Speaker of the House Mike Johnson, R-La., right, departs after...

Speaker of the House Mike Johnson, R-La., right, departs after meeting with reporters at the Capitol in Washington on Wednesday. A bill that would expand the amount of state and local taxes that can be deducted from federal tax bills was blocked from going to a full floor vote. Credit: AP/J. Scott Applewhite

WASHINGTON — Legislation by New York House Republicans to boost the cap on deductions for state and local taxes (SALT) fizzled Wednesday after failing to get the necessary votes for consideration on the House floor.

The Republican-controlled U.S. House voted 225-195 against a rule change that would have allowed the bill to bypass the committee process and go before the full House for a vote. Eighteen House conservatives joined Democrats to tank the procedural measure.

The bill, co-sponsored by Reps. Anthony D’Esposito (R-Island Park), Andrew Garbarino (R-Bayport) and Nick LaLota (R-Amityville), called for increasing the SALT deduction cap from $10,000 to $20,000 for married couples making less than $500,000 a year.

The Long Island lawmakers and other New York Republicans had pushed unsuccessfully for inclusion of the SALT relief measure in a sweeping $78 billion bipartisan tax plan that passed the House last month.

House Speaker Mike Johnson, responding to pushback from the New York Republicans, gave them the green light two weeks ago to try to bring their bill to the floor via suspension of the rules.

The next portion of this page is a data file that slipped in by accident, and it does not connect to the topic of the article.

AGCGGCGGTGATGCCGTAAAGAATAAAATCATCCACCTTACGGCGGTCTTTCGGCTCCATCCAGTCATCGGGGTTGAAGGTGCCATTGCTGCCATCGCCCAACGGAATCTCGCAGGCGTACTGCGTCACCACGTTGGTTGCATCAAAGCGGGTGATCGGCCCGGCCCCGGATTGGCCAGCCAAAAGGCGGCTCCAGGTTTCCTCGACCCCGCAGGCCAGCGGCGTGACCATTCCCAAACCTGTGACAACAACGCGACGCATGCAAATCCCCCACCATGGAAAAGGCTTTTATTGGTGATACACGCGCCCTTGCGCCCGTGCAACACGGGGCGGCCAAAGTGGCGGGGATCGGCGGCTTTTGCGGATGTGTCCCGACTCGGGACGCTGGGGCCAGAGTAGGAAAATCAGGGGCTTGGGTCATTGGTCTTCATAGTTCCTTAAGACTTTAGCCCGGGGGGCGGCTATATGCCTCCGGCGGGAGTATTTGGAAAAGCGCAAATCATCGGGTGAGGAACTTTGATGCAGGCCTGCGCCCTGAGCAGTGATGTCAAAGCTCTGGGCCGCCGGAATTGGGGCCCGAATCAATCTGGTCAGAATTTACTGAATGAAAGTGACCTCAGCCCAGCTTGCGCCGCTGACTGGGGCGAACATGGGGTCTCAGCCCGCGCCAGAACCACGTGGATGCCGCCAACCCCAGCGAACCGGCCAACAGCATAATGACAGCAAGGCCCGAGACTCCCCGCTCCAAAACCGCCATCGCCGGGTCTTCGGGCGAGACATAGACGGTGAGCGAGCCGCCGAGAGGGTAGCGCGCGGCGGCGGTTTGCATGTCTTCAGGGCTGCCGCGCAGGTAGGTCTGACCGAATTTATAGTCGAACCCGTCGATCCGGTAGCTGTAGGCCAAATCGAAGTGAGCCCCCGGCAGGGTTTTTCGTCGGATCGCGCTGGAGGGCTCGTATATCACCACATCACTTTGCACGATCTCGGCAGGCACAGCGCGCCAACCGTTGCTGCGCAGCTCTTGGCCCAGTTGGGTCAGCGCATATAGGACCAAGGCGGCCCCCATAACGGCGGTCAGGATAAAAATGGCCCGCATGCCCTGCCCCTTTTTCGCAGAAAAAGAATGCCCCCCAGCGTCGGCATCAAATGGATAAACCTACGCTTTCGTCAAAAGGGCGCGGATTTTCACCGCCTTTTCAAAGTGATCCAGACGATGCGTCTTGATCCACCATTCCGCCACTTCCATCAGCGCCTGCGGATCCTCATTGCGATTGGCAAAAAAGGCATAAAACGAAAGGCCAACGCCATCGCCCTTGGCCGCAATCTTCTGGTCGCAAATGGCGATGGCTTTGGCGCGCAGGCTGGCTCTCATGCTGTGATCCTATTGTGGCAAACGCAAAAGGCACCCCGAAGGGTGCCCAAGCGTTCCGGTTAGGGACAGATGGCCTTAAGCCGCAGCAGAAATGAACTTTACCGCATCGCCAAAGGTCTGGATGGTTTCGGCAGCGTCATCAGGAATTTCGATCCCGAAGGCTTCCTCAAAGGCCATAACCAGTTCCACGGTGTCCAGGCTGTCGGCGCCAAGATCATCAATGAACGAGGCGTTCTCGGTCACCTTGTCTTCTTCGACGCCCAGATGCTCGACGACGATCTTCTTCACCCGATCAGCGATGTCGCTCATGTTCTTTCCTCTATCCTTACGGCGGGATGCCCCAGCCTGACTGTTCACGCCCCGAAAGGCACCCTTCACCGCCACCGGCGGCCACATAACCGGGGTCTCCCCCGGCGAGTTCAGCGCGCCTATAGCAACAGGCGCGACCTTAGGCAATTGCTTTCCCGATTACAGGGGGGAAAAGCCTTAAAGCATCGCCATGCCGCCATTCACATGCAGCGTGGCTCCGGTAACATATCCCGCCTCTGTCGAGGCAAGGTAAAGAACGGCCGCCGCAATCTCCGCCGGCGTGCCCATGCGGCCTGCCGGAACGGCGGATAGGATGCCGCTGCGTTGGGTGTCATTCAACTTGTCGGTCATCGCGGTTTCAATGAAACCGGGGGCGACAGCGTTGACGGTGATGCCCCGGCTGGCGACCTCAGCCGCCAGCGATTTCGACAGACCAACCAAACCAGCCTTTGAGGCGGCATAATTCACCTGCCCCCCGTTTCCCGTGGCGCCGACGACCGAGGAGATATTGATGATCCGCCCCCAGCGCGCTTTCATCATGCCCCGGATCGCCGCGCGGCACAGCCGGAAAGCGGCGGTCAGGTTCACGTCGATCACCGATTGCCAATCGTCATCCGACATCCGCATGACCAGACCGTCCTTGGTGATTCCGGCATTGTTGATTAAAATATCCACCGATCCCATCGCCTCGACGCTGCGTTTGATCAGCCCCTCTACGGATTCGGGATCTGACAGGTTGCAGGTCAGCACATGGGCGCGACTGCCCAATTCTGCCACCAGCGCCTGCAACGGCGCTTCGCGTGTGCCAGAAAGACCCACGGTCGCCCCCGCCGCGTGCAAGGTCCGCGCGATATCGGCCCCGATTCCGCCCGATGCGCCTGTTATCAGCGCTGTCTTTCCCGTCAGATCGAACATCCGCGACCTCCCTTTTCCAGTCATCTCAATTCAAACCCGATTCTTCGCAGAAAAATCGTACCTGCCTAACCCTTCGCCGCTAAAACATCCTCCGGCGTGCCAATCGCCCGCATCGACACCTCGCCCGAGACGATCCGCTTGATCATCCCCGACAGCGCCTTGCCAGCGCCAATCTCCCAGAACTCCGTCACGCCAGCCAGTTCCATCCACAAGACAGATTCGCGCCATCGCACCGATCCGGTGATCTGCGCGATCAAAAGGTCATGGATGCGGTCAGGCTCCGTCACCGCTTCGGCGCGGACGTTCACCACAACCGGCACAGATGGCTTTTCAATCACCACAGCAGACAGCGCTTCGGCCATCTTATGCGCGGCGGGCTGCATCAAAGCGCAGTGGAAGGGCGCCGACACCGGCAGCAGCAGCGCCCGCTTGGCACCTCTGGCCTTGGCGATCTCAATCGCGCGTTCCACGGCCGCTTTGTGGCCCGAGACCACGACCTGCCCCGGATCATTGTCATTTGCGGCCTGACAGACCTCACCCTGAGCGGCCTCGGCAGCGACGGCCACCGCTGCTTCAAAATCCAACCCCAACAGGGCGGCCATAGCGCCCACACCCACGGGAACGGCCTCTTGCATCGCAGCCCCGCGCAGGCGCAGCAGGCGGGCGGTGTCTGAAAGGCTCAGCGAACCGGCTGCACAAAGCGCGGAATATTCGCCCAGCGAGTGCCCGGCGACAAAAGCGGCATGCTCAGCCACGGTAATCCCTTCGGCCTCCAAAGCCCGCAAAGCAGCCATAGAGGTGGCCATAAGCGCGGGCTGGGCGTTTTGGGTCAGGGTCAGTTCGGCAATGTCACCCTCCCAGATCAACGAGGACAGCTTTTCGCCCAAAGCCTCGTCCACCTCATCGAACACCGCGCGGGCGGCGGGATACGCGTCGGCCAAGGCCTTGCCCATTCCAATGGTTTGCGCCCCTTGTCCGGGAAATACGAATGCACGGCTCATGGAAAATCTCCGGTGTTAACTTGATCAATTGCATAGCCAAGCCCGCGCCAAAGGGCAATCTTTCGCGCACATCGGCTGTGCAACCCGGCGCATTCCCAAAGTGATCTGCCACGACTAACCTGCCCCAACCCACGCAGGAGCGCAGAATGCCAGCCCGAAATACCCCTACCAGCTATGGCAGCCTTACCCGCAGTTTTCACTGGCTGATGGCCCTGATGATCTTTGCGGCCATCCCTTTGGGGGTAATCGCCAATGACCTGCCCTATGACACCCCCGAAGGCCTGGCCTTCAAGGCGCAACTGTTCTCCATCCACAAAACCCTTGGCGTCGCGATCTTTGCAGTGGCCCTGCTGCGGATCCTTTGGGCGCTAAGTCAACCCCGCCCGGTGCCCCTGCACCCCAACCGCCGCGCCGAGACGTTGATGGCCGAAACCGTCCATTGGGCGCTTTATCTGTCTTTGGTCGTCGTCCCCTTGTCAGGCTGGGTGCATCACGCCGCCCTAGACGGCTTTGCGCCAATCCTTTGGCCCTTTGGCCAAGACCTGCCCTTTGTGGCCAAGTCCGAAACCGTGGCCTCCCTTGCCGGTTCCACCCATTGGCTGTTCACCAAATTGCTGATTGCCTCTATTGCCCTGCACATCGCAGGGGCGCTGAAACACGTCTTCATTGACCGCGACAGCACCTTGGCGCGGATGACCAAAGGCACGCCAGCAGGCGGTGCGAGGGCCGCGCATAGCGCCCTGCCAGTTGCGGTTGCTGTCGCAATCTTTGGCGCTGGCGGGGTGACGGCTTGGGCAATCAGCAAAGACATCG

The measure represented the latest attempt by New York lawmakers to undo the SALT cap put in place under a tax law passed by congressional Republicans in 2017 and signed into law by then-President Donald Trump. The plan lowered the corporate tax rate and expanded tax deductions for businesses.

D'Esposito said in a statement he was "frustrated" by the vote Wednesday but would continue "fighting to provide New York neighbors with the SALT relief they deserve."

LaLota in a statement also vowed to fight "until my constituents get relief."

But with the cap set to expire in 2025, the window of time to pass a relief bill is narrowing.

Blue-state lawmakers on both sides of the aisle have argued the $10,000 cap amounts to a double tax on property owners. But Republican supporters of the SALT cap, who generally hail from states with lower state and local taxes, argue the cap primarily impacts wealthy property owners who already benefit from other tax write-offs.

A recent analysis by the nonpartisan Tax Foundation said the bill to double the SALT cap for married couples would cost the federal government $11.7 billion this year in lost revenue.

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